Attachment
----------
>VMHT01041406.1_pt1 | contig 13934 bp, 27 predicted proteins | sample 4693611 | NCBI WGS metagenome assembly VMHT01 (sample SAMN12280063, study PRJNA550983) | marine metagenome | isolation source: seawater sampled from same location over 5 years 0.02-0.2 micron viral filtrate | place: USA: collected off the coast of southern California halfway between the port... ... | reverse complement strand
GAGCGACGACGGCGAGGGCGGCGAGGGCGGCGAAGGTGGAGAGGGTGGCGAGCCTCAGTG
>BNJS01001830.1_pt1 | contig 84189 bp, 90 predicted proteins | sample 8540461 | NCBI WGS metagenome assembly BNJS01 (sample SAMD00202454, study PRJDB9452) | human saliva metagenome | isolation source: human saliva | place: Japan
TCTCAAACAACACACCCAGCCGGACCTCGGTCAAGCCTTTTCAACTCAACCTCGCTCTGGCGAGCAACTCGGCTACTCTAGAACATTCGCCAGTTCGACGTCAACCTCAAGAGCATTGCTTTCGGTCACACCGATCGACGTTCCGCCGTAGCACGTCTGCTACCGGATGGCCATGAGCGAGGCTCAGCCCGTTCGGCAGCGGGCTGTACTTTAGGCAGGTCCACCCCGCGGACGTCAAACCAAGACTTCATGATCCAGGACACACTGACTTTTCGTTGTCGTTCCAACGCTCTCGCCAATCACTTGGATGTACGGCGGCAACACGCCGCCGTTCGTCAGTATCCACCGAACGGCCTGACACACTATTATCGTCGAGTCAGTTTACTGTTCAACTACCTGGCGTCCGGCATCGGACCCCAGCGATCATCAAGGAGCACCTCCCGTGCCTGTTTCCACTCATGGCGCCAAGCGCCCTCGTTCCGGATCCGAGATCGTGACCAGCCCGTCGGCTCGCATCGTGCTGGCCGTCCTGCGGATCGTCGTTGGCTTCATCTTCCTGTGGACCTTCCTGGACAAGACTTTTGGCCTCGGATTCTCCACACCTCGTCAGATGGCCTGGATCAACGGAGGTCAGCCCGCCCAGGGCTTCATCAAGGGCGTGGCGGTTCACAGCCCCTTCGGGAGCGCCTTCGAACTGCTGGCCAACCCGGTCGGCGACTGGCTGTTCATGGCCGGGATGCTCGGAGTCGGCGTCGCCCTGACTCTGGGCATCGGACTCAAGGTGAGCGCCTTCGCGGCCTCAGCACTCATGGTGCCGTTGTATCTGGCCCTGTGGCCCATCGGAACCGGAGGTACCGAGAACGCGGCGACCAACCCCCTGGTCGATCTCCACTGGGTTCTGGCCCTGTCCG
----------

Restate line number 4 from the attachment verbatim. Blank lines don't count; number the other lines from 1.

TCTCAAACAACACACCCAGCCGGACCTCGGTCAAGCCTTTTCAACTCAACCTCGCTCTGGCGAGCAACTCGGCTACTCTAGAACATTCGCCAGTTCGACGTCAACCTCAAGAGCATTGCTTTCGGTCACACCGATCGACGTTCCGCCGTAGCACGTCTGCTACCGGATGGCCATGAGCGAGGCTCAGCCCGTTCGGCAGCGGGCTGTACTTTAGGCAGGTCCACCCCGCGGACGTCAAACCAAGACTTCATGATCCAGGACACACTGACTTTTCGTTGTCGTTCCAACGCTCTCGCCAATCACTTGGATGTACGGCGGCAACACGCCGCCGTTCGTCAGTATCCACCGAACGGCCTGACACACTATTATCGTCGAGTCAGTTTACTGTTCAACTACCTGGCGTCCGGCATCGGACCCCAGCGATCATCAAGGAGCACCTCCCGTGCCTGTTTCCACTCATGGCGCCAAGCGCCCTCGTTCCGGATCCGAGATCGTGACCAGCCCGTCGGCTCGCATCGTGCTGGCCGTCCTGCGGATCGTCGTTGGCTTCATCTTCCTGTGGACCTTCCTGGACAAGACTTTTGGCCTCGGATTCTCCACACCTCGTCAGATGGCCTGGATCAACGGAGGTCAGCCCGCCCAGGGCTTCATCAAGGGCGTGGCGGTTCACAGCCCCTTCGGGAGCGCCTTCGAACTGCTGGCCAACCCGGTCGGCGACTGGCTGTTCATGGCCGGGATGCTCGGAGTCGGCGTCGCCCTGACTCTGGGCATCGGACTCAAGGTGAGCGCCTTCGCGGCCTCAGCACTCATGGTGCCGTTGTATCTGGCCCTGTGGCCCATCGGAACCGGAGGTACCGAGAACGCGGCGACCAACCCCCTGGTCGATCTCCACTGGGTTCTGGCCCTGTCCG